2
$\begingroup$

Consider an almost periodic solution $u$ of some differential equation (autonomous, nonautonomous, ordinary or in partial derivatives). There are methods to show the existence and uniqueness of such solution if we have almost periodic functions on right-hand side and initial conditions of differential equation. I'm interested in what we may know about the number of the Fourier exponents of $u$.

Sometimes we can show the containment of modulus (=the least additive subgroup of $\mathbb{R}$ containing the Fourier exponents), i.e., for example, that $\operatorname{mod}(u) \subset \operatorname{mod}(F,f_1,f_2)$, where $F$ is the right-hand side and $f_1$, $f_2$ are initial conditions. In particular, if there is finite integral base for the Fourier exponents of $(F,f_1,f_2)$ then we have finite integral base for the Fourier exponents of $u$ (but we can't say that the number of the Fourier exponents of $u$ is finite).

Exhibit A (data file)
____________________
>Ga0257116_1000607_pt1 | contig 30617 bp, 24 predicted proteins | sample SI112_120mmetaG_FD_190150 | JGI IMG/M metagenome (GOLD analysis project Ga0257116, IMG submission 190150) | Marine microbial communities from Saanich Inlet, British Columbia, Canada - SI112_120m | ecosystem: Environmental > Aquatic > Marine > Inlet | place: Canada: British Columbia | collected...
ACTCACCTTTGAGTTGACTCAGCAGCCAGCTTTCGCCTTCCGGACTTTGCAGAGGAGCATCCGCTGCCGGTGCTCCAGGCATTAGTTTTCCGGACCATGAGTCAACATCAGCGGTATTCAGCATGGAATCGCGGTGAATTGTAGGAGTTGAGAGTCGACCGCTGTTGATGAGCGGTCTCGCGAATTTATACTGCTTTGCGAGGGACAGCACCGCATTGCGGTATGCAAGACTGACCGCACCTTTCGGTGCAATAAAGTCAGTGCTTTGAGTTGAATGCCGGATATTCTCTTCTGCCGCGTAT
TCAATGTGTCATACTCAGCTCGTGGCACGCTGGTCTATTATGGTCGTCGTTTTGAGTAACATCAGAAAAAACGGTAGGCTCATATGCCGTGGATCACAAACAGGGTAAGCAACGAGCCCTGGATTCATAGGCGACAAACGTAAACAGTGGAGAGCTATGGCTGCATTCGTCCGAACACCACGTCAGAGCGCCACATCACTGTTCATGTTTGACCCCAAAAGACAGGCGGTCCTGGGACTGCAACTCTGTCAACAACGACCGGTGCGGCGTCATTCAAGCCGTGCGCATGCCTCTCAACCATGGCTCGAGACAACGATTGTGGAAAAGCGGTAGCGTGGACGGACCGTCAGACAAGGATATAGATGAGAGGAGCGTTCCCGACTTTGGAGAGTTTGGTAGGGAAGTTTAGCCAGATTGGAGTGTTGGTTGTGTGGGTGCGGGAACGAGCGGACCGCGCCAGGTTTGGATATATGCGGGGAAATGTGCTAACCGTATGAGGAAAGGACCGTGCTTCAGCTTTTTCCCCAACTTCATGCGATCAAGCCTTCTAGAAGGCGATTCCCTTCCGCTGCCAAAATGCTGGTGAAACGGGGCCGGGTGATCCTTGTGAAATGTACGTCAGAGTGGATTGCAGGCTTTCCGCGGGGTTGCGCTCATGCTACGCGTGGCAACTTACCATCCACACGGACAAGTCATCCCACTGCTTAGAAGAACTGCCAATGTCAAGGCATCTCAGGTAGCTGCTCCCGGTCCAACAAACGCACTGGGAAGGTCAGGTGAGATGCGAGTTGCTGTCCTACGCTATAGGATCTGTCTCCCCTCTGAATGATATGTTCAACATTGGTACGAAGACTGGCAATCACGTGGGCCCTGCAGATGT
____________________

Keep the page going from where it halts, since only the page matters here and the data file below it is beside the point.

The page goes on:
Question. In what case (=in what non-trivial class of differential equations) can we say that the number of the Fourier exponents of $u$ is finite and there is some connection between the exponents of $u$ and the exponents of $(F,f_1,f_2)$?

I give an example of the trivial case, where we can find the solution directly. Let $\omega$ be an irrational number and consider the differential equation $$y''(t)+y(t)=\sin(\omega t), \ y(0)=0, \ y'(0)=0.$$ The solution is $y(t)=\frac{\sin(\omega t)-\omega \sin(t)}{1-\omega^2}$.

$\endgroup$

Your Answer

By clicking “Post Your Answer”, you agree to our terms of service, privacy policy and cookie policy

Browse other questions tagged or ask your own question.